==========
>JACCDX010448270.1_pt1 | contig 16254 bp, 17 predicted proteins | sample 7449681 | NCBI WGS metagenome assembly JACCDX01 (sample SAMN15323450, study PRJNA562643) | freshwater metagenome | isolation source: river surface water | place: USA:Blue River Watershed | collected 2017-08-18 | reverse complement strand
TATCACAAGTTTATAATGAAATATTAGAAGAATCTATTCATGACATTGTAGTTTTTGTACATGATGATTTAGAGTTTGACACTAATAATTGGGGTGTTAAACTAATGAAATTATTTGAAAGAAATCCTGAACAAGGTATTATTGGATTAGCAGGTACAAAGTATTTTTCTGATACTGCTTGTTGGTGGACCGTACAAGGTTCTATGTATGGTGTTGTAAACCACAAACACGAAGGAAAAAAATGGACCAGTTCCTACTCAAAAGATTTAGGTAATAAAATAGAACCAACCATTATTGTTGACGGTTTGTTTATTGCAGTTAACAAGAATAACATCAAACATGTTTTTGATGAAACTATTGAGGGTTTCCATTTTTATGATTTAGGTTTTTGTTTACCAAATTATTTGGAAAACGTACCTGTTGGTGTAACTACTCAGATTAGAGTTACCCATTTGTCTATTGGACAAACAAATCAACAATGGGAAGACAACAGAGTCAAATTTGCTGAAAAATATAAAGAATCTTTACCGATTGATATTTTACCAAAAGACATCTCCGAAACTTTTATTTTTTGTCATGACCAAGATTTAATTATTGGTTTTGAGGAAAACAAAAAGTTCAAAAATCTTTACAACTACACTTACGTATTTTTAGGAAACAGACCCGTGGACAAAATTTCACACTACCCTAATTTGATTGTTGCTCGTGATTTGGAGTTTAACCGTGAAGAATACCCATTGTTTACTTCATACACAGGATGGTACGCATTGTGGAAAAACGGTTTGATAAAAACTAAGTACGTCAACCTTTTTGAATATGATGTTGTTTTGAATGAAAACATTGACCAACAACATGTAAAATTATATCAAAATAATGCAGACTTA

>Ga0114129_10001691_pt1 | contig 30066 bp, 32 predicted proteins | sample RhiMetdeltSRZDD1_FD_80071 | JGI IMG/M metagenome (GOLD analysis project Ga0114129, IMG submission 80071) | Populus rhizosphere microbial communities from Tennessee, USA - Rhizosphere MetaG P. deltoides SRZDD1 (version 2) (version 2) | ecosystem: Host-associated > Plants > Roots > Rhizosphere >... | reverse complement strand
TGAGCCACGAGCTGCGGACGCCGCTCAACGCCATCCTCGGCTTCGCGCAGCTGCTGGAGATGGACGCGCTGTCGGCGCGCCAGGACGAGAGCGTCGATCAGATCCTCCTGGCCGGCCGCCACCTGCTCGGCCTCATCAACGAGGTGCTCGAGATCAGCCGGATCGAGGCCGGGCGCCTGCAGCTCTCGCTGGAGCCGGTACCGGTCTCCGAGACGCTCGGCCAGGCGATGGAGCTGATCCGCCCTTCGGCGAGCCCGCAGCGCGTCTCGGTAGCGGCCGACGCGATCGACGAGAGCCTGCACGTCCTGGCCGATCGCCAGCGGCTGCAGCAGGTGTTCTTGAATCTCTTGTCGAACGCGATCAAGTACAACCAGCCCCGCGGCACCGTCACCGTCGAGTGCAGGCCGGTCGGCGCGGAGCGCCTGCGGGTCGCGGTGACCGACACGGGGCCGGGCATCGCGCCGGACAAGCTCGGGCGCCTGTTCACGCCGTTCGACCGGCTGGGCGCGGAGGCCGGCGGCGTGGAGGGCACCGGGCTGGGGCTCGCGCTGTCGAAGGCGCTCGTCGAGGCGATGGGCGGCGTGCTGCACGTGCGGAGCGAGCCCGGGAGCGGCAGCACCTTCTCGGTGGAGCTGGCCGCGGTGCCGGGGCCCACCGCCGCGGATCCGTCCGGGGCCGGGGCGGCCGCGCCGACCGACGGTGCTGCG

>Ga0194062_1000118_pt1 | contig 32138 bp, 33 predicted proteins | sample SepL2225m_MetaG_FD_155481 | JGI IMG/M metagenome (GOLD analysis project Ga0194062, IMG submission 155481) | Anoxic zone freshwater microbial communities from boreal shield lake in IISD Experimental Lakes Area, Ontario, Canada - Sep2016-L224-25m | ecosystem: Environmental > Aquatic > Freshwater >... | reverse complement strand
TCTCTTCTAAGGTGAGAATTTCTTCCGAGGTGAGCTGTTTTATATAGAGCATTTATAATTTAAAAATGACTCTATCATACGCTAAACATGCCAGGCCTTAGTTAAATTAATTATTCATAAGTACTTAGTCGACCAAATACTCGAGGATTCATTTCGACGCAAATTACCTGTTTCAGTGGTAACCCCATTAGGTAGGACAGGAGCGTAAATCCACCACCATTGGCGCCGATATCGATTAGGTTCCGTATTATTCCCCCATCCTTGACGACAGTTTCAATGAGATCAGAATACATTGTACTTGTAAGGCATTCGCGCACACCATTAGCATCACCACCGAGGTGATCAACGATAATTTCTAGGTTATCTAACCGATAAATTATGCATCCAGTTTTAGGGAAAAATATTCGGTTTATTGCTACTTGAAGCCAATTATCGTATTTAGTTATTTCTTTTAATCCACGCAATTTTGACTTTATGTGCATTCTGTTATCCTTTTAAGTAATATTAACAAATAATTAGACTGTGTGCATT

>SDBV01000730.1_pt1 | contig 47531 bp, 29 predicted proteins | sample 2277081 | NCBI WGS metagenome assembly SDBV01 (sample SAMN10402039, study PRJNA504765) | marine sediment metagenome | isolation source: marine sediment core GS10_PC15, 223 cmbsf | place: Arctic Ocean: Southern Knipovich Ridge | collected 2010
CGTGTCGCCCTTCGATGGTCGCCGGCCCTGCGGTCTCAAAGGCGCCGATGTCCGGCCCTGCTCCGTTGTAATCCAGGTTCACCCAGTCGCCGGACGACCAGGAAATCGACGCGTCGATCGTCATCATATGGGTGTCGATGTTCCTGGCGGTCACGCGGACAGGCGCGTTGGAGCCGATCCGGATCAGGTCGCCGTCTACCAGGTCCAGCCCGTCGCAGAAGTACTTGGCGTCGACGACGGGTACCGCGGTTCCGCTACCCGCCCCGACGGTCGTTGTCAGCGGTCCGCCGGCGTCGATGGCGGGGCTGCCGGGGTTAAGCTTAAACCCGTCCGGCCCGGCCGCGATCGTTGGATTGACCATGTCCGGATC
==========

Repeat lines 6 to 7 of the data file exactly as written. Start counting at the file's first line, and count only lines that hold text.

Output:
TCTCTTCTAAGGTGAGAATTTCTTCCGAGGTGAGCTGTTTTATATAGAGCATTTATAATTTAAAAATGACTCTATCATACGCTAAACATGCCAGGCCTTAGTTAAATTAATTATTCATAAGTACTTAGTCGACCAAATACTCGAGGATTCATTTCGACGCAAATTACCTGTTTCAGTGGTAACCCCATTAGGTAGGACAGGAGCGTAAATCCACCACCATTGGCGCCGATATCGATTAGGTTCCGTATTATTCCCCCATCCTTGACGACAGTTTCAATGAGATCAGAATACATTGTACTTGTAAGGCATTCGCGCACACCATTAGCATCACCACCGAGGTGATCAACGATAATTTCTAGGTTATCTAACCGATAAATTATGCATCCAGTTTTAGGGAAAAATATTCGGTTTATTGCTACTTGAAGCCAATTATCGTATTTAGTTATTTCTTTTAATCCACGCAATTTTGACTTTATGTGCATTCTGTTATCCTTTTAAGTAATATTAACAAATAATTAGACTGTGTGCATT

>SDBV01000730.1_pt1 | contig 47531 bp, 29 predicted proteins | sample 2277081 | NCBI WGS metagenome assembly SDBV01 (sample SAMN10402039, study PRJNA504765) | marine sediment metagenome | isolation source: marine sediment core GS10_PC15, 223 cmbsf | place: Arctic Ocean: Southern Knipovich Ridge | collected 2010